Saturday, May 20, 2017

Eight questions to ask when choosing a name

Whether you are starting a new business or organization, an early choice that you must make is what name to use.  Here are eight questions to ask yourself as you consider a name for your business, club or organization.
  1. Is the name descriptive?  If someone hears the name, and did not otherwise know about your organization, would they have an idea about what it about?
  2. Is it positive? If two names are equally descriptive, but one has a more positive connotation, then go with that. But be careful about being so positive others will regard the name as silly or frivolous. Ideally your name should be 'feel good' positive, as in the most effective media advertisements.
  3. Is it easy to remember? If you expect people to tell others about your service, or to look for it on the web, it helps if they can easily remember the name. People being able to spell it is important too! I registered the name and domain, and it was in many ways a good name for the service: unique, part of our story line, available, legal.  But people unfamiliar with the name have constantly misspelled it!
  4. How unique is the name?  You don't want confusion between you and someone else, so this argues for a name that is easily differentiated from others. Be creative as a team when choosing a name for your startup.
  5. Is the name available?  This is necessary but sometimes overlooked.  You want the name to be available both as one that can be registered as a trademark and/or business name in your region, but also as a domain name and possibly on social media, for example as a Twitter handle. 
  6. Can it be abbreviated?  Some names can naturally be abbreviated, and that is usually a plus,  helping make the name easy to remember.  Make sure that the abbreviation will itself not be a negative though (some time ago a Canadian political party almost adopted the name Canadian Reform Alliance Party).
  7. Is it legal? You are not allowed to use a name that would be deliberately confused with another business or organization. Before registering your business name this will be checked, but it is good at the outset to make sure your name is not too similar to an existing name that operates in a similar business.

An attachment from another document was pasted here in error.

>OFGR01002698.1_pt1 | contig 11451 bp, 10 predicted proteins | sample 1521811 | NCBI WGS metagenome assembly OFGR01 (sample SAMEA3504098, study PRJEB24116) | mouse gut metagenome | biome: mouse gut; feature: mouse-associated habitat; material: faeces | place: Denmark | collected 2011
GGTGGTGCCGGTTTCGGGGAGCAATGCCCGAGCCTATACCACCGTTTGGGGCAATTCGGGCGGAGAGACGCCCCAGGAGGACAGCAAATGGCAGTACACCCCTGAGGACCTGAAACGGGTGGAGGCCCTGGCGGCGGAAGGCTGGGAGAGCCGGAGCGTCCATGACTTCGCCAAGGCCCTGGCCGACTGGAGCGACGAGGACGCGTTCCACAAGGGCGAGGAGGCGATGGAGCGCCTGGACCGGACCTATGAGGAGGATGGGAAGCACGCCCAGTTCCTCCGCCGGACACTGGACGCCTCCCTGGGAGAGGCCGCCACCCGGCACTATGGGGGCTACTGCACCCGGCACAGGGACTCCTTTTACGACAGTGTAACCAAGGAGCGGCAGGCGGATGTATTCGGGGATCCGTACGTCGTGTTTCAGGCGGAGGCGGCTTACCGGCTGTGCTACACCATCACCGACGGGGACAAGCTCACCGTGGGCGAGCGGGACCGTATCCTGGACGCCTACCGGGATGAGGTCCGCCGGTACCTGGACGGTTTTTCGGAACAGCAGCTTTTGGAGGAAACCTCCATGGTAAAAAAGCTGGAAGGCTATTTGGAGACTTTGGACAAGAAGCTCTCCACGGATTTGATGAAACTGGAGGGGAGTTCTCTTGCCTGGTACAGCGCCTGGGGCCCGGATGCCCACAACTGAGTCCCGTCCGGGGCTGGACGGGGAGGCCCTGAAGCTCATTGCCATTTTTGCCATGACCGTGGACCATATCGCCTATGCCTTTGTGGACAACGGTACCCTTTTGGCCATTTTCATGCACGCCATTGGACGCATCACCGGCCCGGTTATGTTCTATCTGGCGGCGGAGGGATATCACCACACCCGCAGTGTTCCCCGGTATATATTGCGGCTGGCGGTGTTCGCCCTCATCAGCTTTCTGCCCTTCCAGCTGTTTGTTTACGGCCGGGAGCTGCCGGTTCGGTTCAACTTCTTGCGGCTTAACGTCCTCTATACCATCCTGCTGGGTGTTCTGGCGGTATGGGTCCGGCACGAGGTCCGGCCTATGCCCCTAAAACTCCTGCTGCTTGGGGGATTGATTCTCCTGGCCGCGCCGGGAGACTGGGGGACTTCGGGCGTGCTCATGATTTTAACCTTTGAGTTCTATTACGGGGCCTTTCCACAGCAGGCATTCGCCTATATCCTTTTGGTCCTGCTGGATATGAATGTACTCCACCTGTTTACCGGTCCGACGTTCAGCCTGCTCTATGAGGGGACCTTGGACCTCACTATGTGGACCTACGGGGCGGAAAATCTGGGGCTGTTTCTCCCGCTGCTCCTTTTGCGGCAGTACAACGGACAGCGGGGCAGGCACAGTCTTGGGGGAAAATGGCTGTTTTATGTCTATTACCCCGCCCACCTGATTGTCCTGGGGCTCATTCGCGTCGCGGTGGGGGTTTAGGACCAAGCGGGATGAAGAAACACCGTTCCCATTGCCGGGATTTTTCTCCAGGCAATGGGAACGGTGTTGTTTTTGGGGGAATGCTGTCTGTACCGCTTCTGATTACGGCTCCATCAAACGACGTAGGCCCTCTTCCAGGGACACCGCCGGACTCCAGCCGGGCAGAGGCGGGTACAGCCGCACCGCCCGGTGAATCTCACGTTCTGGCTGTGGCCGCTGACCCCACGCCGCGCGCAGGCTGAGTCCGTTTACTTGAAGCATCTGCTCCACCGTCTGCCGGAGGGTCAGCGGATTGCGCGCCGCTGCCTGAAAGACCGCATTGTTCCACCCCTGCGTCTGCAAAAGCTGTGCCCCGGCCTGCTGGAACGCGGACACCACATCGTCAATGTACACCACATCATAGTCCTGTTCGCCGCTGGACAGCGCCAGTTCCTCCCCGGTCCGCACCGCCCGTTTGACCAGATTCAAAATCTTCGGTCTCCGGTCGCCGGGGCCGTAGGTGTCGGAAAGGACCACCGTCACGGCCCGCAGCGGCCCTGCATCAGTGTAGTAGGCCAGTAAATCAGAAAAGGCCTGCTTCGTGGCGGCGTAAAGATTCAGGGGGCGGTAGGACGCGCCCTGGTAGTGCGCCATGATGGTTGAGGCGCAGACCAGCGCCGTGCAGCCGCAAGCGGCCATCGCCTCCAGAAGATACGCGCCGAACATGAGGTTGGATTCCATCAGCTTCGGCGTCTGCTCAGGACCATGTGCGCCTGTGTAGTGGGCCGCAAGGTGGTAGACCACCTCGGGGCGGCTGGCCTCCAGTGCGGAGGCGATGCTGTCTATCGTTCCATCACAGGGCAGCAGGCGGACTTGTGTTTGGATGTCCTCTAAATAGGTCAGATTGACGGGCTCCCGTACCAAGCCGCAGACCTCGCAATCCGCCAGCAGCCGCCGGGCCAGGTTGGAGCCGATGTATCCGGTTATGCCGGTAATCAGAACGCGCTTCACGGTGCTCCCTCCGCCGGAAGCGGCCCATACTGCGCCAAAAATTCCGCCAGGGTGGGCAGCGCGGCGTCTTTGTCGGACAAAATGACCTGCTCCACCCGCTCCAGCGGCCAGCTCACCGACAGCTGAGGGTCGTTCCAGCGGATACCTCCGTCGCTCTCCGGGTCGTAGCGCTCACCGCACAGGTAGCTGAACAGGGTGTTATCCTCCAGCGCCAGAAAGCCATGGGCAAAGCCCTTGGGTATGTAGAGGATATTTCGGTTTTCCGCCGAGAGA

8. What TLD is natural for your venture? You should think about the domain name at the same time as you consider the company, brand, or organization name. Now that we have many top level domain (TLD) choices, you should ask yourself if one of these makes more sense than the generic ones. For example, if in the design business. surely a name ending in .design makes sense, or if you are naming a new club, why not use a .club TLD?
Picking names is both easy and hard! It's easy, because you start with a good knowledge of what you want the name to reflect, and probably already one or more choices in mind. It's hard because there are so many potential options, and the choice will be important to the success of your venture.

You should be involved, so never farm out the entire name selection process to outside firms.  That being said, those with experience and expertise can provide invaluable expertise.  Even if you decide not to hire a name consultant, you should at the very least bounce your proposed names off colleagues and friends.  This is too important a decision to base only on your opinion, no matter how creative and smart you are!

The Canadian Business Network have a helpful short post that includes their take on questions to ask yourself when choosing a name, along with the legal requirements with respect to business names in the various provinces.

Want a second opinion? This article in Entrepeneur on 8 mistakes to avoid when naming your business is well worth a read.

This site is about giving you help as you decide on the name that will represent your business, service, or organization. 

In all our posts please feel free to comment, even if you disagree with the advice we offer!

The Fine Print: We are an education service, and nothing you read here should be considered individual legal or business advice. Briefly our background is that we have owned a business, managed numerous websites, and registered many domain names. While every attempt has been made to be current and accurate, any details important to the reader should be independently verified. We are members of Google Adsense, so you will see some ads from them on these pages, and also are members of several affiliate programs including Amazon, HostPapa, and Namecheap. We only join affiliates if we use that service ourselves, and have had a positive experience.  Unless we explicitly indicate otherwise in a post, we have not been offered compensation by any company or organization for any post or recommendation.

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